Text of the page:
Thursday, 13 March 2014

Veep: Season 1

Selina Meyer is the Vice-President of the United States of America, in theory one of the most powerful positions in the world. In practice, she is a spare tyre kept busy with trivial makework and assigned a staff of dysfunctional backstabbers.

Veep is an American comedy series created by Armando Iannucci, a renowned British comedian and satirist. Veep can be regarded as a companion work to Iannucci's BBC series The Thick of It, which explored the dysfunctional workings of British government via a fictitious government department and the people who run it. Like The Thick of It, Veep has no laughter track and its comedy comes from the situations the characters find themselves in, either through bad luck or through their own ill-conceived actions.

Veep is centred on the character of Selina Meyer, played with aplomb by Julia Louis-Dreyfus (best-known for her recurring role as Elaine on Seinfeld). Meyer is a former Presidential candidate whose failed to make the cut and feels she has been given a powerless role to prevent her being a threat to the President. It's also suggested that the President's wife (who, along with the President, is never seen) hates her, and several storylines revolve around Meyer inadvertently upstaging the President's wife through fashion or headline-grabbing 'cute' moves like getting a dog. Almost every episode features a moment where Meyer asks if the President has called, only to be told no.

The bulk of the comedy comes from Meyer's staff: Gary Walsh (Tony Hale), her neurotic personal aide; Amy Brookheimer (Anna Chlumsky), a well-meaning but slightly inept fixer who ends up taking the fall for some of Meyer's misjudgements; Mike McLintock (Matt Walsh), Meyer's director of communications who, bizarrely, insists that he owns a dog when in fact he does not; Dan Egan (Reid Scott), a new, ambitious and ruthless staffmember who is not quite as smart as he thinks he is; and Sue Wilson (Sufe Bradshaw), Meyer's secretary who seems to regard politics (and almost everything) with bored contempt. Completing the regular cast is Jonah Ryan (Timothy Simons), the liaison with the White House, a fantastically creepy and self-obsessed man specialising in inappropriate behaviour and inventing useless new acronyms (FDOTUS for the President's potential new dog). What makes the show work is that not all of these people are shown to be completely useless (otherwise they wouldn't be in their jobs), but that they prove unable to adapt to rapidly-developing situations. In particular, the older staff-members have no idea on how to deal with blogs and Twitter and spend vast amounts of time obsessed with style and spin rather than the substance of their policies.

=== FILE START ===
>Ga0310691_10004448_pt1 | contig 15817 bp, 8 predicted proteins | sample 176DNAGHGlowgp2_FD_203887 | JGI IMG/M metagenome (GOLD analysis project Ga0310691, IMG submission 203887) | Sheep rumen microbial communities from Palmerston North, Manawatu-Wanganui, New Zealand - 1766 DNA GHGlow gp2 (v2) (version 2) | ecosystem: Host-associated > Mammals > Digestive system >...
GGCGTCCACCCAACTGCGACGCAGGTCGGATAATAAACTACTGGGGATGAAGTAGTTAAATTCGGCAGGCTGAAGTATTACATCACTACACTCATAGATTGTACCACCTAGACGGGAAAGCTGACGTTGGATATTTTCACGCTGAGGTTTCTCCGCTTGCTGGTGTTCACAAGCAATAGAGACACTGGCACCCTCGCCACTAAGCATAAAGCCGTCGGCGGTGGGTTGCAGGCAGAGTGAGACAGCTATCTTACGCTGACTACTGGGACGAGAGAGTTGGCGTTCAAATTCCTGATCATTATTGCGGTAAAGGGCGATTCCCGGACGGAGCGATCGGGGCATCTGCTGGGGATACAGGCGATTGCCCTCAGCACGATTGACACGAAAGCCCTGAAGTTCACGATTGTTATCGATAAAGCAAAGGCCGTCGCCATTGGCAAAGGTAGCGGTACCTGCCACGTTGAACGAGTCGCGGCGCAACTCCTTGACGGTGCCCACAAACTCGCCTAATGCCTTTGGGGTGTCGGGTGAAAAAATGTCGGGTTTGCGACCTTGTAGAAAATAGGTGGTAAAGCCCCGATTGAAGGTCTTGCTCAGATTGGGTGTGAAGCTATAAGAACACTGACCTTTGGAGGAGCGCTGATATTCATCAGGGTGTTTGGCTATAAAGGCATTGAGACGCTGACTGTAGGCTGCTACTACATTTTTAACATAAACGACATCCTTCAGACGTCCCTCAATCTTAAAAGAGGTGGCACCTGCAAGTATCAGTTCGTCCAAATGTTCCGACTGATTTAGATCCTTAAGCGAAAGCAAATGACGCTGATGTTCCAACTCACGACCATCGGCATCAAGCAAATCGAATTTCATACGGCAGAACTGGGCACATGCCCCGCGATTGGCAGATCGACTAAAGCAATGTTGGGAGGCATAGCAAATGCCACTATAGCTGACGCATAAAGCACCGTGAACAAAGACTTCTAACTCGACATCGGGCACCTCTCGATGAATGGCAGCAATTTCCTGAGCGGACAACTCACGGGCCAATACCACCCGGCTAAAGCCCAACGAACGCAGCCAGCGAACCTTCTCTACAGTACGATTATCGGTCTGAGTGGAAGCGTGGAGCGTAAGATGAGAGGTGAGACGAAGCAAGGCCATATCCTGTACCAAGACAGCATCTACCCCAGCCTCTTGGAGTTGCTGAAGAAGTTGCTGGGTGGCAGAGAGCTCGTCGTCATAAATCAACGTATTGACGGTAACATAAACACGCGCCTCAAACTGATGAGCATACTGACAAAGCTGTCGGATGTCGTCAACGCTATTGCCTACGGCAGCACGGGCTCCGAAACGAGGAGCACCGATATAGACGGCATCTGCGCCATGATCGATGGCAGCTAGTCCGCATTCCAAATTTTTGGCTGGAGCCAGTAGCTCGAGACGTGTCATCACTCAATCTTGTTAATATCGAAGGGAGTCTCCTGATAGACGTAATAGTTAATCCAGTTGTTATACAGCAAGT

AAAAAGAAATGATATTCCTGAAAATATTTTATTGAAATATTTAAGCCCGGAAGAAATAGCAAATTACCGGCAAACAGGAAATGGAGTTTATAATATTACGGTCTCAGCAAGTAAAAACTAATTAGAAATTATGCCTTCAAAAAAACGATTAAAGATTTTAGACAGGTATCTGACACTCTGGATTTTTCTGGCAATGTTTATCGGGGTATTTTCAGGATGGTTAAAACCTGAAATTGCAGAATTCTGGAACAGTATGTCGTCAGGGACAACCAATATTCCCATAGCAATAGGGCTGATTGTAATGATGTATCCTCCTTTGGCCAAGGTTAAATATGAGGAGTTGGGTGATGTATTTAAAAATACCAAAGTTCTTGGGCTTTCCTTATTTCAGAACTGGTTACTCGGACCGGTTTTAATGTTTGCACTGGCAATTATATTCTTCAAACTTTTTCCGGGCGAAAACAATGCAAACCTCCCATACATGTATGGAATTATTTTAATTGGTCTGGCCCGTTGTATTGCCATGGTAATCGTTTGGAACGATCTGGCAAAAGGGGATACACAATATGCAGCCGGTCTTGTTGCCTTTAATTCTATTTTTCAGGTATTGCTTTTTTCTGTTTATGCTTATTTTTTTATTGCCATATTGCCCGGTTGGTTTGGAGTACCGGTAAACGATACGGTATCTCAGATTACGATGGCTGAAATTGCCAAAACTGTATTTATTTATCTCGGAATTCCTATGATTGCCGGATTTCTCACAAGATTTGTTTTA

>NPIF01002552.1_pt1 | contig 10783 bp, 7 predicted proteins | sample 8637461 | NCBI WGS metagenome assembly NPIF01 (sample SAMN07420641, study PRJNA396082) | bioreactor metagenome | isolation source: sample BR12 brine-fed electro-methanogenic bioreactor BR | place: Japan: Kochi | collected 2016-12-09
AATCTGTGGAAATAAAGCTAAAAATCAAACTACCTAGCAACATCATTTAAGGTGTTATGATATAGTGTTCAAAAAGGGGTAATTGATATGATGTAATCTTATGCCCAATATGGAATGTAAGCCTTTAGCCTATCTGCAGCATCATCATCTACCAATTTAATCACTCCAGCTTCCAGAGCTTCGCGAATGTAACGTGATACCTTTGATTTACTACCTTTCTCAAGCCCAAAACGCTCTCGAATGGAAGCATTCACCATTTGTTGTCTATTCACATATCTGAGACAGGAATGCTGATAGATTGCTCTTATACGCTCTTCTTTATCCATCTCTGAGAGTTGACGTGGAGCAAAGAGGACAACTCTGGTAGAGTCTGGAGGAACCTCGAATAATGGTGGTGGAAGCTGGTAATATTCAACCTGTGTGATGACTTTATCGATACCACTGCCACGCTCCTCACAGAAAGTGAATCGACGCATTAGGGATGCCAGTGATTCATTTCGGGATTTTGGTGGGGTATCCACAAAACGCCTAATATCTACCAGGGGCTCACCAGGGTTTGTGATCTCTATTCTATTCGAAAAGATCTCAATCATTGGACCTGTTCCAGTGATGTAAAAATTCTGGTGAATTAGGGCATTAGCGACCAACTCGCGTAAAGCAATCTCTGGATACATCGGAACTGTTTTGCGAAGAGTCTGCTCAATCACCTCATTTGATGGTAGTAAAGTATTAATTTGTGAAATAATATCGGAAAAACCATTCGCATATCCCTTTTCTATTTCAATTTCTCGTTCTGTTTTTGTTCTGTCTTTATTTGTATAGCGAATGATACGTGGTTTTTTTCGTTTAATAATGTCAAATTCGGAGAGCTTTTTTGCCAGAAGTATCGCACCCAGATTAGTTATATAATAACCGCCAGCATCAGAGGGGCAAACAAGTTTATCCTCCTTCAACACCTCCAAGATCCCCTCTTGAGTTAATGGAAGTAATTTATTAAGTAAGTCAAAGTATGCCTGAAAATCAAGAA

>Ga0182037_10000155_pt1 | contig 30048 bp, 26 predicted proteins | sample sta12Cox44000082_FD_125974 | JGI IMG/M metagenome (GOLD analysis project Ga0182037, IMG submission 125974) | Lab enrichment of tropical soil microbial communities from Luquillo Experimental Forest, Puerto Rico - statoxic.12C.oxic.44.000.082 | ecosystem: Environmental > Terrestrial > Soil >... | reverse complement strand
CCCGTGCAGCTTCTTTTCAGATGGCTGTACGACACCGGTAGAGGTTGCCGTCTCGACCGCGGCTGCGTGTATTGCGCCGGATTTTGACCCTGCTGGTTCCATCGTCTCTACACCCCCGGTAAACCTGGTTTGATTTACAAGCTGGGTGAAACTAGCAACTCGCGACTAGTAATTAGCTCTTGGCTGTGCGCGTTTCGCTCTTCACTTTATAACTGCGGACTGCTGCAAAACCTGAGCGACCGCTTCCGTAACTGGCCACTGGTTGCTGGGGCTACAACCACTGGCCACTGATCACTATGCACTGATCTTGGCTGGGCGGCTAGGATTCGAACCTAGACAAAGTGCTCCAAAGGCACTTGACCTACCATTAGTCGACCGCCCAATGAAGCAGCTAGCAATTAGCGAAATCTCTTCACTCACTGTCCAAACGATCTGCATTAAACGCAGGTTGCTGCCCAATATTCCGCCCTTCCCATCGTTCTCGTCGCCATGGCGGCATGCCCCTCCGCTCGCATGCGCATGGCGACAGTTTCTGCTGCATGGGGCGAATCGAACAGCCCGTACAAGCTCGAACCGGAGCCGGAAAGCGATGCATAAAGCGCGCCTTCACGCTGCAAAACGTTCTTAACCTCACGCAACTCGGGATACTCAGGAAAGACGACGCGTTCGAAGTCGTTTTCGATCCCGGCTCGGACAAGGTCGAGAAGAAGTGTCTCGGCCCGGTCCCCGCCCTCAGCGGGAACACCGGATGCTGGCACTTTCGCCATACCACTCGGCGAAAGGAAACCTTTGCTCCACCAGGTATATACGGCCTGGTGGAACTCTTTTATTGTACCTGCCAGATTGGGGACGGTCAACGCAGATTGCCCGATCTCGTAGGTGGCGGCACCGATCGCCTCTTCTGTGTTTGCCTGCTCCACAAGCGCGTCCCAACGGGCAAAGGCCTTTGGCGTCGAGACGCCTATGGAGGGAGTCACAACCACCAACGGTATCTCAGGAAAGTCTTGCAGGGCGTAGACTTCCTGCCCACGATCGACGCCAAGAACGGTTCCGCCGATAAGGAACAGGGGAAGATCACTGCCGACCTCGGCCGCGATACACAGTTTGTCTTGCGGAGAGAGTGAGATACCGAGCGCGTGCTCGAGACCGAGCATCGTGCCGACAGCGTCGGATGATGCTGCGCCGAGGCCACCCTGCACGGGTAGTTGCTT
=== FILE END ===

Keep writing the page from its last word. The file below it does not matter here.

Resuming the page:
Performances are uniformly excellent, with Louis-Dreyfus bringing her A-game and convincing as a politician of ambition and substance whose career has taken an abrupt left-turn into near irrelevance, resulting in frustration and annoyance. This is brilliantly show in a sequence where the President falls ill, so Meyer is called into the White House's emergency situation room, where she is almost overcome by the plush furniture, flashing lights and people treating her like she's the most important person on Earth. When the President recovers, Meyer is dumped back to her previous task, eating yogurt at a dessert store in a futile effort to show how down with the people she is. The gap between the two positions has never quite been nailed so ruthlessly as this. Special mention must also be made to Timothy Simons, who makes his character despicably punchable whenever he appears but you also want to hear what fantastically inappropriate thing he's going to say next. He's the Joffrey Baratheon of the West Wing, though fortunately without the power to execute anyone.

The season has a nicely-developed storyline about Meyer desperately trying to get some policies - any policies - through government to show she's not completely useless. An innocuous tweet about cutlery in the first episode snowballs out of control, taking with it several government bills and congressional hearings, whilst an apparent crisis in Meyer's personal life threatens to upset her career until she dumps it on one of her aides. The story, characters and dialogue are all sharp and very funny.

Compared to the genius of The Thick of It, Veep more than holds it own. Veep isn't quite as knives-out nasty as The Thick of It at its most vicious, mainly due to the lack of a character comparable to Malcolm Tucker (although foul-mouthed Congressman Roger Furlong, who appears late in the season, shows hints that he might go that way). But Iannucci's decision to make the new show stand on its own feet without resorting to his old stand-bys is both a brave one and one that works. There are a few episodes that don't quite gel together and it's arguable if some of the staffmembers would get away with what they do without being fired on the instant, but overall this is a very strong opening season.

Season 1 of Veep (****) is available now in the UK (DVD, Blu-Ray) and USA (DVD, Blu-Ray). Season 2 will be released in June. Season 3 starts airing on HBO in the USA in April.

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